Tooth fairies and tweenies

It’s 2:39am and I’m sitting at my laptop writing a letter to the Tooth Fairy. It began with the first lost tooth quite a few years ago now when a family friend suggested – within listening distance of my daughter – that in her house the Tooth Fairy is called Stephanie and she writes a letter every time she visits. My daughter then decided to pre-empt the Tooth Fairy’s visit and write her a letter first, asking her all sorts of questions about Fairyland, which she tucked under her pillow with her tooth. The first two or three times were very sweet – questions about Stephanie’s likes and dislikes; how she hopes the Tooth Fairies will be proud of her teeth; asking what they would do with them… However, two children later and the Tooth Fairy is running out of things to say (so far, Stephanie has written 11 letters to my oldest and 15 to my younger daughter).

These visits always seem to come at the most inopportune moments, as though to test my creative reserves. Ten minutes ago, I found myself sitting bolt upright in bed suddenly realising at a God-awful time of the morning that I needed to write another sparkling note, full of magic and rainbow unicorns, as well as find a quid to go with it. Can I also add that I’m half-pissed after hosting a dinner party that only ended half an hour ago. Yes, in our house, the Tooth Fairy only needs to hear the sound of a cork popping for her to magic the teeth out of small mouths.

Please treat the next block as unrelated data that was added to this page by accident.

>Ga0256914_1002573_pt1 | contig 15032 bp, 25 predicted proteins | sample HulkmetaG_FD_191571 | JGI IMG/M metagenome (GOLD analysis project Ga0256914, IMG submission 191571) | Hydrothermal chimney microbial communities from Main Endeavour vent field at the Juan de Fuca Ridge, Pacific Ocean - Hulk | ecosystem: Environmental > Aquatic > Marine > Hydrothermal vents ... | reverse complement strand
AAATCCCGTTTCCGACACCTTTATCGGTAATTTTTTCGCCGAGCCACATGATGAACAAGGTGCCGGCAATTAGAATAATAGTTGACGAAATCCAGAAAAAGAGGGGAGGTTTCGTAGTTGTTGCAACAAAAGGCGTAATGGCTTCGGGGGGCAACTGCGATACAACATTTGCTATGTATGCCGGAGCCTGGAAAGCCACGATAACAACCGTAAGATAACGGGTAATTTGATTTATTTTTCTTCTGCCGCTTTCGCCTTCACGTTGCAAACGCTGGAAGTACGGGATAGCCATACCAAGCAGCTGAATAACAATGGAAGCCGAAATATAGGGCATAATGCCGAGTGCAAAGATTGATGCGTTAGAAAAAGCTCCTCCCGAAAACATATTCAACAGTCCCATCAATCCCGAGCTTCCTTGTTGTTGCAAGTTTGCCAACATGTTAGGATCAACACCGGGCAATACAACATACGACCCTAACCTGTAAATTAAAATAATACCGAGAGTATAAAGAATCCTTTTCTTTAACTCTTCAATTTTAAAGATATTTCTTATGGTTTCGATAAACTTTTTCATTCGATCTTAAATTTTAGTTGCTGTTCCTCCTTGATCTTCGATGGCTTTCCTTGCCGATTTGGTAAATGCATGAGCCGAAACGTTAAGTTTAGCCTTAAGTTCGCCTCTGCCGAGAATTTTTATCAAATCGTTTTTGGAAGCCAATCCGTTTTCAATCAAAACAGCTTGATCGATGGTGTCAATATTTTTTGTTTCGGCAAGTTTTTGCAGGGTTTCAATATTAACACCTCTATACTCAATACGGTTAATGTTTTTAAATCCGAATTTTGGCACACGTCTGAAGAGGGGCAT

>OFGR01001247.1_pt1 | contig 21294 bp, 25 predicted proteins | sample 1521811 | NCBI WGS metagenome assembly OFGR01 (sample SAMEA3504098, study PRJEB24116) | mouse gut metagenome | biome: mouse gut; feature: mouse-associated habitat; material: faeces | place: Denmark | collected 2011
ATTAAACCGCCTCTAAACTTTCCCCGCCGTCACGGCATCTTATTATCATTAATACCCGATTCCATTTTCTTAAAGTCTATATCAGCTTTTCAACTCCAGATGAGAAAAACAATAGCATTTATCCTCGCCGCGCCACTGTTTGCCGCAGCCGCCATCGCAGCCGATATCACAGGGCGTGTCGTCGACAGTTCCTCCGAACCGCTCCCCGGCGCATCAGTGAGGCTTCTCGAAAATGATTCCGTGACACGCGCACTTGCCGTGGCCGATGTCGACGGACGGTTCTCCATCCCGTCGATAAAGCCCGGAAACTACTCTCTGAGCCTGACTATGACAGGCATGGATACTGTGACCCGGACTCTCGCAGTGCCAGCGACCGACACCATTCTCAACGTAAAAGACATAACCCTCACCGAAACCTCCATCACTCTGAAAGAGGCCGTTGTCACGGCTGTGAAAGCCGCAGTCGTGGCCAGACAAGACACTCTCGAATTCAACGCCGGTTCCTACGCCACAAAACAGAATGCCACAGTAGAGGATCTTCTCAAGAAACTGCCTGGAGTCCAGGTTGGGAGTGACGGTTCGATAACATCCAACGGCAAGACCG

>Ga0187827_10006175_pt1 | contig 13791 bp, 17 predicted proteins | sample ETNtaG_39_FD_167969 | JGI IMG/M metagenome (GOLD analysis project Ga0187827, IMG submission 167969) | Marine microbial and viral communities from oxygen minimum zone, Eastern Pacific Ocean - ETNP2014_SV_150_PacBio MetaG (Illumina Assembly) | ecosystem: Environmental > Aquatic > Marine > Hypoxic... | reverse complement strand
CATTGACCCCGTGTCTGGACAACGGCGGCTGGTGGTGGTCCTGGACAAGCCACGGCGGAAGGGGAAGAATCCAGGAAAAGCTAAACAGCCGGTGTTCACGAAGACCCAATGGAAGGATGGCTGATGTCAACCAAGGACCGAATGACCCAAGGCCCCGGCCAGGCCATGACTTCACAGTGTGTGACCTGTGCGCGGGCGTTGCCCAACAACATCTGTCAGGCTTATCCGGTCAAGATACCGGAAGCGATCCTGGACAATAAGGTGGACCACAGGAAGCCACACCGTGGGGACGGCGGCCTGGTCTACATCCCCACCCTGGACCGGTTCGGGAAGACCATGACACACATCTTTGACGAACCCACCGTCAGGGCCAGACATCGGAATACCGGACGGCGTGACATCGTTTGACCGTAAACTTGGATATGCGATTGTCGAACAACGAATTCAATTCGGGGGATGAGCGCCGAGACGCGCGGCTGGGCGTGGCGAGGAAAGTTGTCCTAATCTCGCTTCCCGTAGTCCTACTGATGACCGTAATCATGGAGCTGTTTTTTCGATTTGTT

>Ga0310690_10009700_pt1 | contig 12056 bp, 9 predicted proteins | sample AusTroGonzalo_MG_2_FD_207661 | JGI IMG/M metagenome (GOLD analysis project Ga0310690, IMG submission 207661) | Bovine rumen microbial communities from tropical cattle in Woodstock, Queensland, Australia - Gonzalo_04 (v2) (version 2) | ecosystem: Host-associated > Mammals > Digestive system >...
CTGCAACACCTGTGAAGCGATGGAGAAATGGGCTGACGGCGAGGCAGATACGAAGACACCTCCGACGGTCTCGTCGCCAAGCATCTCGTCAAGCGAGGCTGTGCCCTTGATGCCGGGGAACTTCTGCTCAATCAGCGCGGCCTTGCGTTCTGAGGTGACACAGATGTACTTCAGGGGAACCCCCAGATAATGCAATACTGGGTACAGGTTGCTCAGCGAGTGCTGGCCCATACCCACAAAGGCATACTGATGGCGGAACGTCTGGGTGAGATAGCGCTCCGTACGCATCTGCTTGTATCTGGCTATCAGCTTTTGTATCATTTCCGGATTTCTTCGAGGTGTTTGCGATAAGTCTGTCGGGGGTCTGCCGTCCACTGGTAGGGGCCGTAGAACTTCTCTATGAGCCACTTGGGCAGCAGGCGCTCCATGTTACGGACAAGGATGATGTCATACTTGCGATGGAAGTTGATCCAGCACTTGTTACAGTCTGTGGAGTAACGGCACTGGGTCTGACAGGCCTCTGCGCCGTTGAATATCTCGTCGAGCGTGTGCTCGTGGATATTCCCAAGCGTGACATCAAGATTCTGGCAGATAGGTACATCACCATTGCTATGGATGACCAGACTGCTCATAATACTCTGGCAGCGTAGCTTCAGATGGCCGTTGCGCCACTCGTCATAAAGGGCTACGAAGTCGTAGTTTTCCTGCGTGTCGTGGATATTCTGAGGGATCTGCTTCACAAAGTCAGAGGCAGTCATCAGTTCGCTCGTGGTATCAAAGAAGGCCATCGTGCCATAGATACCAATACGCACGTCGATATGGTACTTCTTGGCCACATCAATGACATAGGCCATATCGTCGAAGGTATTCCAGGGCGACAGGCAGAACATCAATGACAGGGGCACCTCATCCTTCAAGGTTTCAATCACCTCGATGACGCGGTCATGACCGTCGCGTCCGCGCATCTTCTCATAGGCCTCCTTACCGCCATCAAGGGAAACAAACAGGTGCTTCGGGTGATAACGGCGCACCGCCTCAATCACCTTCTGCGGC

Besides the obvious disadvantages of forgetting to write a letter, not being able to find a £1 coin when inebriated or the perils of using a laptop under the influence (many a regrettable Facebook post has immediately preceded the art of letter writing in such situations), there are some advantages to being a little bit squiffy when playing my alter ego. In years gone bye, I have concocted stories about whales as best friends, palaces made of teeth and fairies winning their wings like Oscars through creating elaborate kids’ dreams. Anything can end up on the page and the more far-fetched the better when talking all things magical.

This time around, I think I’ve done a pretty good job. Prosecco fuel has conjured up what Stephanie the Tooth Fairy’s favourite film is, the Queen’s favourite books to read and how proud she is at the magical teeth she has procured against all odds, such as wild dogs and stalking cats.

I should relish each adventure into Fairyland as who knows how long this will go on for. My oldest turns 12 in two weeks and it is a small miracle that she still believes at such a ripe old age. To be honest, I don’t think she does; I think she is keeping up appearances for her 9-year-old sister. The clue to this may be in the fact that this time around she waited until four teeth had fallen out until she put them all under her pillow in one go, apparently hoping Stephanie would leave a fairy fiver.

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